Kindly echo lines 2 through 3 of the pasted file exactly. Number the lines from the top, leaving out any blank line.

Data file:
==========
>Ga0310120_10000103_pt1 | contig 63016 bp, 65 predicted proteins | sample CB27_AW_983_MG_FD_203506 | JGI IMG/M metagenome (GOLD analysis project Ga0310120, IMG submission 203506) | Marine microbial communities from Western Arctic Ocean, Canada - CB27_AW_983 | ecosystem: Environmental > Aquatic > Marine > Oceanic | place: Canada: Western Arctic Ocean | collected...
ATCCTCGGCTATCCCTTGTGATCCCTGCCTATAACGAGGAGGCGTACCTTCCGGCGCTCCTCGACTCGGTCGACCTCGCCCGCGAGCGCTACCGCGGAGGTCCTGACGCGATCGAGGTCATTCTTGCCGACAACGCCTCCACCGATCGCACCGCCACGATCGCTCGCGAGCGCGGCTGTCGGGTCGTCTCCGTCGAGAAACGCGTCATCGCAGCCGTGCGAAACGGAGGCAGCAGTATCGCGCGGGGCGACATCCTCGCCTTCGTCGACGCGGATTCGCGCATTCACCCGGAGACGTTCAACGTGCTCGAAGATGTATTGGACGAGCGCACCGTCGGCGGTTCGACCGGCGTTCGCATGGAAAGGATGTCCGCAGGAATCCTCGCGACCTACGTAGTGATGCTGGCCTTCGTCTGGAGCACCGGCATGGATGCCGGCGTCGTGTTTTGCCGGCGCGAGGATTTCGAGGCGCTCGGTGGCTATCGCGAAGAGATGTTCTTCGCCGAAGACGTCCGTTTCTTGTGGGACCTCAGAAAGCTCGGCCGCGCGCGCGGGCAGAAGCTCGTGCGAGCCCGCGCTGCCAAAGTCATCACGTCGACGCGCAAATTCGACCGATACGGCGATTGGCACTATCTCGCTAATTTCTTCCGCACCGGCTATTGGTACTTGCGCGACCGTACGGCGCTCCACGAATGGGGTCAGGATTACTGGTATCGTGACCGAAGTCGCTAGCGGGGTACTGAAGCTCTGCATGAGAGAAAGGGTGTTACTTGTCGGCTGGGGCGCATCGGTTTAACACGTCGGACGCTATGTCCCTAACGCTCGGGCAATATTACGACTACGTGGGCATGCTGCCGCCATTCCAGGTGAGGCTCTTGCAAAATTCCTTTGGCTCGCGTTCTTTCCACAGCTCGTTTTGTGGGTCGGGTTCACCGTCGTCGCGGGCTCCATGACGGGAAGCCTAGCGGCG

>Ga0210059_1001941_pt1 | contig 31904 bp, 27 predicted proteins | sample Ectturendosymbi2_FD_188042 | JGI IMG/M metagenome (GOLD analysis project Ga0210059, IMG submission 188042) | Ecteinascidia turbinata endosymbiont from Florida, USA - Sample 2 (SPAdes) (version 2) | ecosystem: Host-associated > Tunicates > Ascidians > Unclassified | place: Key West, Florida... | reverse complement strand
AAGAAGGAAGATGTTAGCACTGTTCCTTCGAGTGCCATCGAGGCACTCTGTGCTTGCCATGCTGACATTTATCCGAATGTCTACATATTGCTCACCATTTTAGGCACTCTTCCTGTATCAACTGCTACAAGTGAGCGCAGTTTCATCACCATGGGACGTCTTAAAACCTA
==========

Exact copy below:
ATCCTCGGCTATCCCTTGTGATCCCTGCCTATAACGAGGAGGCGTACCTTCCGGCGCTCCTCGACTCGGTCGACCTCGCCCGCGAGCGCTACCGCGGAGGTCCTGACGCGATCGAGGTCATTCTTGCCGACAACGCCTCCACCGATCGCACCGCCACGATCGCTCGCGAGCGCGGCTGTCGGGTCGTCTCCGTCGAGAAACGCGTCATCGCAGCCGTGCGAAACGGAGGCAGCAGTATCGCGCGGGGCGACATCCTCGCCTTCGTCGACGCGGATTCGCGCATTCACCCGGAGACGTTCAACGTGCTCGAAGATGTATTGGACGAGCGCACCGTCGGCGGTTCGACCGGCGTTCGCATGGAAAGGATGTCCGCAGGAATCCTCGCGACCTACGTAGTGATGCTGGCCTTCGTCTGGAGCACCGGCATGGATGCCGGCGTCGTGTTTTGCCGGCGCGAGGATTTCGAGGCGCTCGGTGGCTATCGCGAAGAGATGTTCTTCGCCGAAGACGTCCGTTTCTTGTGGGACCTCAGAAAGCTCGGCCGCGCGCGCGGGCAGAAGCTCGTGCGAGCCCGCGCTGCCAAAGTCATCACGTCGACGCGCAAATTCGACCGATACGGCGATTGGCACTATCTCGCTAATTTCTTCCGCACCGGCTATTGGTACTTGCGCGACCGTACGGCGCTCCACGAATGGGGTCAGGATTACTGGTATCGTGACCGAAGTCGCTAGCGGGGTACTGAAGCTCTGCATGAGAGAAAGGGTGTTACTTGTCGGCTGGGGCGCATCGGTTTAACACGTCGGACGCTATGTCCCTAACGCTCGGGCAATATTACGACTACGTGGGCATGCTGCCGCCATTCCAGGTGAGGCTCTTGCAAAATTCCTTTGGCTCGCGTTCTTTCCACAGCTCGTTTTGTGGGTCGGGTTCACCGTCGTCGCGGGCTCCATGACGGGAAGCCTAGCGGCG

>Ga0210059_1001941_pt1 | contig 31904 bp, 27 predicted proteins | sample Ectturendosymbi2_FD_188042 | JGI IMG/M metagenome (GOLD analysis project Ga0210059, IMG submission 188042) | Ecteinascidia turbinata endosymbiont from Florida, USA - Sample 2 (SPAdes) (version 2) | ecosystem: Host-associated > Tunicates > Ascidians > Unclassified | place: Key West, Florida... | reverse complement strand